Mehdy Shaddel Basir
I am a specialist in the political, religious, and socio-economic history of the late ancient Near East.
My work has covered such ground as the Arabic historical tradition, non-Muslim sources for early Islam, the Muslim conquests, the Quran, the monetary and numismatic history of the early Muslim empire, Arabic epigraphy and papyrology, and apocalypticism in early Islam.
Here at Leiden, I am part of a project entitled, ‘Keepers of the Flame: The Reconfiguration of the Zoroastrian Priesthood in Sasanian and Early Islamic Times’. My responsibility within this project is mapping the metamorphosis of Zoroastrianism, and especially the Zoroastrian priesthood, over the course of the first four Islamic centuries (roughly 651-1078 CE).
Broadly speaking, my interests include the rise and early history of Islam, Zoroastrianism in the early Islamic period, late ancient religion, apocalypticism, comparative empires and state formation, world-systems analysis, early modern European intellectual history, and Marxist historiography. In my spare time, I occasionally write on current affairs (mostly politics, but also the issues plaguing today’s academy).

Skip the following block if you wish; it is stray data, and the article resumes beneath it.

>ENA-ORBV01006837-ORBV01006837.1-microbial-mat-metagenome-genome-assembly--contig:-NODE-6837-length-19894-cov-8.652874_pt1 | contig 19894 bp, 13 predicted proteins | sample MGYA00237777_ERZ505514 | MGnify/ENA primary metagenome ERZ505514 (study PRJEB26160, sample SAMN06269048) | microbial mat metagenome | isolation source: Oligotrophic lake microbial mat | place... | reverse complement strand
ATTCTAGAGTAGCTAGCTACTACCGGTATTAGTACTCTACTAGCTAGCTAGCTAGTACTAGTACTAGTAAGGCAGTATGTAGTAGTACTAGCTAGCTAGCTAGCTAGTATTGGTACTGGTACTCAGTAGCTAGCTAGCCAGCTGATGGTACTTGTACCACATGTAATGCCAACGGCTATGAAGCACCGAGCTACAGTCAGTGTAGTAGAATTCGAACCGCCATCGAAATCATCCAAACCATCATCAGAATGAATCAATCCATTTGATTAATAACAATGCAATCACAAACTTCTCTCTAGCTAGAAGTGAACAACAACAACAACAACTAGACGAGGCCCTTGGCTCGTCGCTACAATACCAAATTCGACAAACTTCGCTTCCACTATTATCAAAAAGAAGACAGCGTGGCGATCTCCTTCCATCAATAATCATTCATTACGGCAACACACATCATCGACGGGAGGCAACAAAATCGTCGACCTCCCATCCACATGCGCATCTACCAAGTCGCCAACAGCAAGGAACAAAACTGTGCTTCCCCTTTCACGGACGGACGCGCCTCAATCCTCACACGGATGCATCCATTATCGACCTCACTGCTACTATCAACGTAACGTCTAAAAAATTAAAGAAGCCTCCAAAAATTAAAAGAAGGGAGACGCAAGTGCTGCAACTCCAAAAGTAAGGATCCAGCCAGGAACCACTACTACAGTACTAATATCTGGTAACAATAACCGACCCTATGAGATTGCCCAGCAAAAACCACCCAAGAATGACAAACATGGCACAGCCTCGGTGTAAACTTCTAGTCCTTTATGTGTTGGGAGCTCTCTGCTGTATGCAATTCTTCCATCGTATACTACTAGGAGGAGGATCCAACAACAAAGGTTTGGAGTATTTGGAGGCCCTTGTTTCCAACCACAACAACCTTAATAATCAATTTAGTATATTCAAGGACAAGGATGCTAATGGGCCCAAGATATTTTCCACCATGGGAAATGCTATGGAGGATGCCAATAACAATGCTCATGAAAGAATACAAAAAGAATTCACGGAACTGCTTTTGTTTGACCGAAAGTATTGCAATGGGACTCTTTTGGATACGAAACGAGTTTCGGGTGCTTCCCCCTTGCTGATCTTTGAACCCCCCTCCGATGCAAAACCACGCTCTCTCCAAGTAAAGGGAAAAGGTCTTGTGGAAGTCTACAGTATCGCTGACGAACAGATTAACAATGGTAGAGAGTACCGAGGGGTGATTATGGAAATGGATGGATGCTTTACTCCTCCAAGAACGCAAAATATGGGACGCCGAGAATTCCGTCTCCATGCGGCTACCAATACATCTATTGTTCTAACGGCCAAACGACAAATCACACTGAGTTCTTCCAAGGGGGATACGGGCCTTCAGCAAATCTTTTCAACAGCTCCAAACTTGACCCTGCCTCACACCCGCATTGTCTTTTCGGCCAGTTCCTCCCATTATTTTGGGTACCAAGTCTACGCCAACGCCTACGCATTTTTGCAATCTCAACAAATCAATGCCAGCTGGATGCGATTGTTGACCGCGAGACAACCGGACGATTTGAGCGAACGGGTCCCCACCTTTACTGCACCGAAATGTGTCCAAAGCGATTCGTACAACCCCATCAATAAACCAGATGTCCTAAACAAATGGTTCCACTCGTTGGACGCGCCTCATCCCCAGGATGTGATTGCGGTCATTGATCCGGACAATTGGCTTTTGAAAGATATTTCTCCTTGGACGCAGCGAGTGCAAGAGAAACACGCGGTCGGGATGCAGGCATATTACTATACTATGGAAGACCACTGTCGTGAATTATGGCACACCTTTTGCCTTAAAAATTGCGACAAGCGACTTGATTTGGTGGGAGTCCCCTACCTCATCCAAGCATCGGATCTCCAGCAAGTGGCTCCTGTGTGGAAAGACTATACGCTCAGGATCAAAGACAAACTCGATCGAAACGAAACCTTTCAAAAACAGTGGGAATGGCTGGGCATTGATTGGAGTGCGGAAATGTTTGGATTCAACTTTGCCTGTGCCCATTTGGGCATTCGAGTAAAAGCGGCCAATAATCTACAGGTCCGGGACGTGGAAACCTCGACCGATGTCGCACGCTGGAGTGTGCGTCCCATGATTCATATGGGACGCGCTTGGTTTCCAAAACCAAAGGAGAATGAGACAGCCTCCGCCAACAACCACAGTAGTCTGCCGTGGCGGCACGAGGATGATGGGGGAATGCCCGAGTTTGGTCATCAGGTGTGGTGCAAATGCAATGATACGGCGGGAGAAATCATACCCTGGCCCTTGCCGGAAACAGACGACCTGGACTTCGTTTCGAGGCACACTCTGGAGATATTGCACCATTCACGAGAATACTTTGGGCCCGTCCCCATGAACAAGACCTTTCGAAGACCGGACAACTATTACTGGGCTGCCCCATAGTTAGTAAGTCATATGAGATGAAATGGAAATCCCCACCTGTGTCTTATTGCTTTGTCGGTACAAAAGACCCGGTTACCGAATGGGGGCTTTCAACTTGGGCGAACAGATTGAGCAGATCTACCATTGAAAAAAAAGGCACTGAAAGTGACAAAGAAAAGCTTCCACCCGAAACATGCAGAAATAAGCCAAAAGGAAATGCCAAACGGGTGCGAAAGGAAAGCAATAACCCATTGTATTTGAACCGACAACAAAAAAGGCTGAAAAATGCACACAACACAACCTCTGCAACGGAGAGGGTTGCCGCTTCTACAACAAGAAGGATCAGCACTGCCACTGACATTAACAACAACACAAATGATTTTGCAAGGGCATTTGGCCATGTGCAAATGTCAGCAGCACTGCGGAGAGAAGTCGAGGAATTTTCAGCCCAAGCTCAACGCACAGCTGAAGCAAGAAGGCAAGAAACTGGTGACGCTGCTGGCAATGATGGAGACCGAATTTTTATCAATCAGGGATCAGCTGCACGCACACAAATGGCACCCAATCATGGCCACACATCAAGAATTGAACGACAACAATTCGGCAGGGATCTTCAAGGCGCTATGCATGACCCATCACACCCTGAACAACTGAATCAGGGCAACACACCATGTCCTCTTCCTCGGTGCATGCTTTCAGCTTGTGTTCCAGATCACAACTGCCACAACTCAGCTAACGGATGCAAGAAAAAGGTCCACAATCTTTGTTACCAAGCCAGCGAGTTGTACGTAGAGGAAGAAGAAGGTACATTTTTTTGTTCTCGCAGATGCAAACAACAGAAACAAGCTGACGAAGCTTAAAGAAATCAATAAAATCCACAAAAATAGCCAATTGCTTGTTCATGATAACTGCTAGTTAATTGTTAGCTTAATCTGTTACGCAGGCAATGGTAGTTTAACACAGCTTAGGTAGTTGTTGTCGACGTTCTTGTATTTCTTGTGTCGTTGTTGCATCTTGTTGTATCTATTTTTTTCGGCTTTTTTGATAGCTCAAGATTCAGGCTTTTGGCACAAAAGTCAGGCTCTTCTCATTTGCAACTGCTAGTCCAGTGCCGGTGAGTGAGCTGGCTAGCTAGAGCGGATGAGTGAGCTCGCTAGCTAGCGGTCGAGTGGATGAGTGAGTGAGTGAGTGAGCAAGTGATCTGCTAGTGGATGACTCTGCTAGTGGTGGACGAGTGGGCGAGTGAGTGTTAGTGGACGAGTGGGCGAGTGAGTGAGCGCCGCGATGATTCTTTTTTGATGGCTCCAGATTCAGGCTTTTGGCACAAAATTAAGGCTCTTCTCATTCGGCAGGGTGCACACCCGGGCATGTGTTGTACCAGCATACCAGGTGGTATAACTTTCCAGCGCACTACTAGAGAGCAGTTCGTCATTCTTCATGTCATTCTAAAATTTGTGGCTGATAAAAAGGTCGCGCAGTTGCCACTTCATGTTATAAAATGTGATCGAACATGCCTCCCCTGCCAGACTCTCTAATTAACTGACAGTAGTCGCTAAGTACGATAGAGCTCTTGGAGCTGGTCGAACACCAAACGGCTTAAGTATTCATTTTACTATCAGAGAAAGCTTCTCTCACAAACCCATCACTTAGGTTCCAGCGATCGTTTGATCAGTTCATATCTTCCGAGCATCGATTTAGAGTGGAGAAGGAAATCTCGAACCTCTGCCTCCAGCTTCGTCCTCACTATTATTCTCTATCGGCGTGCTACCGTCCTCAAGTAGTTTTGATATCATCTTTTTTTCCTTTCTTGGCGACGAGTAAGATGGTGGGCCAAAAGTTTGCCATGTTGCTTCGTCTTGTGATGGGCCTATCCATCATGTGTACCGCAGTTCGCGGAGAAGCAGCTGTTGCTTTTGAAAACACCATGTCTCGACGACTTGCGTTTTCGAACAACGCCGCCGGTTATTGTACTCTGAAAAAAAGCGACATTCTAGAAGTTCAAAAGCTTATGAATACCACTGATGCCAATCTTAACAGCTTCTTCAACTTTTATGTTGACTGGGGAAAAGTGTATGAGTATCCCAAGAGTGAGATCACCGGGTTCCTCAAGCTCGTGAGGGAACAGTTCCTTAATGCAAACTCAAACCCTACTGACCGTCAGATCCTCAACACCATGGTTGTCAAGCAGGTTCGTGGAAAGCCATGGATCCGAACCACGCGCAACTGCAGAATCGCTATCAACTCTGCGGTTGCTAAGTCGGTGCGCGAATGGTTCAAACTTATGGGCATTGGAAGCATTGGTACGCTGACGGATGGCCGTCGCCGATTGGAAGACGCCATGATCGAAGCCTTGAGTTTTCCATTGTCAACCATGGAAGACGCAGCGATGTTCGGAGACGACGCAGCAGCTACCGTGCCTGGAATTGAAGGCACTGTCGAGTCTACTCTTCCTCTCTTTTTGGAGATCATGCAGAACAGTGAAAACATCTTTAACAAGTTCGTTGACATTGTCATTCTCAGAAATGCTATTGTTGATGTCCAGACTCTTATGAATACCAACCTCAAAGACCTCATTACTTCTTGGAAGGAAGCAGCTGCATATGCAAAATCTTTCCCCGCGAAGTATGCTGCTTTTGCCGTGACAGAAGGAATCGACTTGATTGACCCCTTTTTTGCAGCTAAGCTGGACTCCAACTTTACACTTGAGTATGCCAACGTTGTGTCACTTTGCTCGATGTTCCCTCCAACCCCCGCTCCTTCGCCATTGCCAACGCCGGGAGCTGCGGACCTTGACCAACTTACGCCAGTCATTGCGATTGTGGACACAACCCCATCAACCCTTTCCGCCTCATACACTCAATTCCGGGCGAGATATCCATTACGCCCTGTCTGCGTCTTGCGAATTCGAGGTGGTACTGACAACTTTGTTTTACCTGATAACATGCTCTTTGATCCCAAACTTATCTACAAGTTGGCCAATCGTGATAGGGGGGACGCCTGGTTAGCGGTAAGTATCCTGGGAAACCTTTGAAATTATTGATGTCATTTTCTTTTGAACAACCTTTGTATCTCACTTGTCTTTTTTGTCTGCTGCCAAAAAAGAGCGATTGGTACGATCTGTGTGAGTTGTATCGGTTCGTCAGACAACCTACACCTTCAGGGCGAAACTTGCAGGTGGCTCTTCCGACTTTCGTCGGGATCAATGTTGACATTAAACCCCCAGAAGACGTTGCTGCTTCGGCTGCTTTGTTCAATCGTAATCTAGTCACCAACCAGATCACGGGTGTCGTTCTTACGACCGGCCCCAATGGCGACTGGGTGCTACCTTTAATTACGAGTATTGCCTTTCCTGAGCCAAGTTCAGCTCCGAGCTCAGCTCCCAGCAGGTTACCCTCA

(For a full list, please visit my academia.edu page)
1. ‘Studia onomastica coranica: al-raqīm, caput Nabataeae’, Journal of Semitic Studies 62 (2017): pp. 303-318.
2. ‘The Sufyānī in Early Islamic Kerygma: An Enquiry into His Origins and Early Development’, Journal of the Royal Asiatic Society, 27 (2017): pp. 403-434.
3. ‘ʿAbd Allāh ibn al-Zubayr and the Mahdī: Between Propaganda and Historical Memory in the Second Civil War’, Bulletin of the School of Oriental and African Studies 80 (2017): pp. 1-19.
4. ‘Qurʾānic ummī: Genealogy, Ethnicity, and the Foundation of a New Community’, Jerusalem Studies in Arabic and Islam 43 (2016): pp. 1-60.